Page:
AERA’s Centennial and Moving Forward With Histories
AERA’s Centennial and Moving Forward With Histories
AERA’s Centennial and Moving Forward With Histories
November 2012

In 2016 AERA will commemorate one hundred years of service to advancing knowledge and scholarly inquiry related to education and promoting the use of research to improve education. As the first step in a larger Centennial project yet to be planned, AERA Vice President for History and Historiography Marybeth Gasman, Executive Director Felice J. Levine, and Interim Deputy Executive Director Arnita Jones convened a planning meeting on October 1–2 of a small group of scholars with expertise in institutional and intellectual history, the development of disciplines, and the sociology of knowledge. They outlined the foundational work needed to write a history of AERA, with the aim of illuminating the organization’s development in the context of a century of change in education, education research, and related disciplines. The group also considered the preparation of an intellectual history of the field.

Invitees—some of them long-time members and others from outside the discipline—were asked to consider issues such as AERA’s relationship to the field of education research and other social science and humanities disciplines, and how AERA and education research have changed over time in terms of scholarly development; the changing social, political, economic, and cultural context; and the needs of teachers, administrators, policy makers, and others. This broad group of scholars was also asked to consider who the stakeholders might be in such an effort and how one or more historical accounts might best serve their need, as well as those of the Association.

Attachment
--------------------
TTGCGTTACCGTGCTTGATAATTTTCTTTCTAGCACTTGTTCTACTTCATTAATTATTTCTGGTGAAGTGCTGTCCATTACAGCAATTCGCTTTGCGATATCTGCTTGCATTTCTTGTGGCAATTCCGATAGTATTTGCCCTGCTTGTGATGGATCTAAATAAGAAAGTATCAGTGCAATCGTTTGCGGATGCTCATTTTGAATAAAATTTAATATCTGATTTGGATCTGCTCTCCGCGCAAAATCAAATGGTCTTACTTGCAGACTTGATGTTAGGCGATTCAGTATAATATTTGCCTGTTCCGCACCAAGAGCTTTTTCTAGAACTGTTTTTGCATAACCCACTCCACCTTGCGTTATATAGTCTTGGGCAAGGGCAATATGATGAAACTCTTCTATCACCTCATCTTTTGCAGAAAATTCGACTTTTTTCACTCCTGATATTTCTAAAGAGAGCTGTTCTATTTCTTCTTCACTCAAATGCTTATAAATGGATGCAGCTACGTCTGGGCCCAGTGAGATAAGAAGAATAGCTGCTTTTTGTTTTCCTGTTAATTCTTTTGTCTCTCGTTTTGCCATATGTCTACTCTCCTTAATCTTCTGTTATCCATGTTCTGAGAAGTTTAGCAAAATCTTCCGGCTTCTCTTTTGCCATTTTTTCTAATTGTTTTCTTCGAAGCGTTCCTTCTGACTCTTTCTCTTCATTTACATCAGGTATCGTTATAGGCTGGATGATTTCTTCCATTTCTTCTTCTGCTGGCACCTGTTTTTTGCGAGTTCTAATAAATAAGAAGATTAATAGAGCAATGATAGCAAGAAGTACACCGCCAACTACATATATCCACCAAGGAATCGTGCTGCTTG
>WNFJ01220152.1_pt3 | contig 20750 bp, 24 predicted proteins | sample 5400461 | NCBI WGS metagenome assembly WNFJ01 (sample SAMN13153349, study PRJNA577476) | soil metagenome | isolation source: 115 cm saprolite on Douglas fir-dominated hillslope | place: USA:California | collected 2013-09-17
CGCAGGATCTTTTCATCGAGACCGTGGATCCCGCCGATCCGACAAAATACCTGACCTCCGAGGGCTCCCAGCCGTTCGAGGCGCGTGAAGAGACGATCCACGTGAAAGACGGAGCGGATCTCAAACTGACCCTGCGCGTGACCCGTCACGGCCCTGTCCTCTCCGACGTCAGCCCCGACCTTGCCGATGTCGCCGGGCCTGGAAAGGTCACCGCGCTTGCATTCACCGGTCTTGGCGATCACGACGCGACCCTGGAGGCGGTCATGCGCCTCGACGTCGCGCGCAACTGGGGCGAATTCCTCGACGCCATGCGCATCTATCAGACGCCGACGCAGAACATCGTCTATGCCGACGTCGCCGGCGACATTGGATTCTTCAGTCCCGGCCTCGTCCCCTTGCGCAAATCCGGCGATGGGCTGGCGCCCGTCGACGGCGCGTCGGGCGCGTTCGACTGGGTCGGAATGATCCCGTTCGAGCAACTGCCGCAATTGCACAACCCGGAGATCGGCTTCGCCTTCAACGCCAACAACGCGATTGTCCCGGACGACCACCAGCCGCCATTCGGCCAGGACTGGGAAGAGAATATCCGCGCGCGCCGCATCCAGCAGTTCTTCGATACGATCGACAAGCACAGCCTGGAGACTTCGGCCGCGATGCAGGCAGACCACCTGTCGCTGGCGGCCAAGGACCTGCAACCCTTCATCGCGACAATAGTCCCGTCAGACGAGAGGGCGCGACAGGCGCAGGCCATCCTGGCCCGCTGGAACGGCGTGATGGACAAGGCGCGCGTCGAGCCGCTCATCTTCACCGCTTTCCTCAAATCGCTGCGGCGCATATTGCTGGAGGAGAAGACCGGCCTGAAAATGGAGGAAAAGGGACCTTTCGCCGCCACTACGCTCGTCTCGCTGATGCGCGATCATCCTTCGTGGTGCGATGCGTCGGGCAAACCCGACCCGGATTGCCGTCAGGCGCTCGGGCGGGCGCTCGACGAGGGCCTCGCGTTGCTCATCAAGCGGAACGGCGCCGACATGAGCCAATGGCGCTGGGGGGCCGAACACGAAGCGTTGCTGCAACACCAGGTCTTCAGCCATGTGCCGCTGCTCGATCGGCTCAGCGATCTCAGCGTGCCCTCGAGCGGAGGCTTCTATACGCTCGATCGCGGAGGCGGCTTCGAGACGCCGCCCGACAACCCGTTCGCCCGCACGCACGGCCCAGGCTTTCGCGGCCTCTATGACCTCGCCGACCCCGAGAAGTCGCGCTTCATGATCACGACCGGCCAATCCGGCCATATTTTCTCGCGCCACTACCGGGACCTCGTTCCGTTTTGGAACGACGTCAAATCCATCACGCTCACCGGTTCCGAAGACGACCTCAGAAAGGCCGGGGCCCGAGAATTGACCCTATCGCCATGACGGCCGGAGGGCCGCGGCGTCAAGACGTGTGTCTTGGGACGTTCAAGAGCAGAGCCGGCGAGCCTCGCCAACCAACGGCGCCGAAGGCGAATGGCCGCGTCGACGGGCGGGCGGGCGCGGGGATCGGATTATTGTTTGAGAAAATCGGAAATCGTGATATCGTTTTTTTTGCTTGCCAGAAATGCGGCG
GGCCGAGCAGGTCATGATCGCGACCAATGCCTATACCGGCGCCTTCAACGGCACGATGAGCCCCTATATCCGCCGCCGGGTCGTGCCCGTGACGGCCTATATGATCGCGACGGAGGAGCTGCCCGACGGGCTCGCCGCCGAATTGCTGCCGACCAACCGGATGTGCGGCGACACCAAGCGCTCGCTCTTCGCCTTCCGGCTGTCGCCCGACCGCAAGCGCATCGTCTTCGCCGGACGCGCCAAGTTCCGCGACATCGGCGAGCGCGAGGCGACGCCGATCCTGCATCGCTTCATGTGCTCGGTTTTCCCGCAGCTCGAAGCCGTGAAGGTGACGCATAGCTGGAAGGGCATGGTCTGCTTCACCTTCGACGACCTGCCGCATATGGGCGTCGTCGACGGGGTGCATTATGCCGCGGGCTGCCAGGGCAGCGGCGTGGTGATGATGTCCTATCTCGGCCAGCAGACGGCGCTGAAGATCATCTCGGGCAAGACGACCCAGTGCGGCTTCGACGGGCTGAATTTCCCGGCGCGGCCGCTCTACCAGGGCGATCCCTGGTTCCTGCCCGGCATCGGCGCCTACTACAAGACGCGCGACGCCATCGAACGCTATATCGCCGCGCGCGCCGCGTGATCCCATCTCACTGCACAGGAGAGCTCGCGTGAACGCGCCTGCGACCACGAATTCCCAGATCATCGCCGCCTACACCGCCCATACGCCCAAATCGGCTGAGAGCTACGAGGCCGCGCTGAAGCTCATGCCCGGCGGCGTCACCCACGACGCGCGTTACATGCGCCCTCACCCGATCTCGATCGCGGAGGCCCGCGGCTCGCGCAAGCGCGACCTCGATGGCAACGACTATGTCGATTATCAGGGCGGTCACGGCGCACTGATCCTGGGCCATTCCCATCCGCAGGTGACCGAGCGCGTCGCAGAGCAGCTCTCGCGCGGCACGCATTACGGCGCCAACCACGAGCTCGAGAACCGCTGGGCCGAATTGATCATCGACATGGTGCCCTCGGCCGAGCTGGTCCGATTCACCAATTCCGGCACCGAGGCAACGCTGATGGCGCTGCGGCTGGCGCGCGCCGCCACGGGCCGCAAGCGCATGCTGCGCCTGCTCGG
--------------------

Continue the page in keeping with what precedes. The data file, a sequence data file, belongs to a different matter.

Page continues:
After extensive and lively discussion, participants recommended a multifaceted approach emphasizing that no single historical work can alone speak to the multiple audiences to be addressed or convey what can be learned from the past. Likely possibilities include (a) a documentary history with basic factual information about the organization’s development; (b) one or more institutional histories placing the development of the organization in the context of a century of change—change in education at all levels and change in the nature and scope of knowledge in education research and the disciplines related to education research; and (c) an intellectual history of the field realized through an edited volume or special issues with open calls.

On one point there was unanimity: All historical research, writing, and other efforts associated with the centennial must be rigorously critical and analytical rather than merely celebratory. The occasion should be a spur to better documentation of AERA’s history and careful preservation of existing historical materials and artifacts, such as audio and video interviews, digital and other records, and a professional oral history program going forward.

On October 27, 2012, AERA Council considered the report from the Centennial History(ies) Planning Meeting and signaled its support to proceed with the implementation of this part of the Centennial Project.
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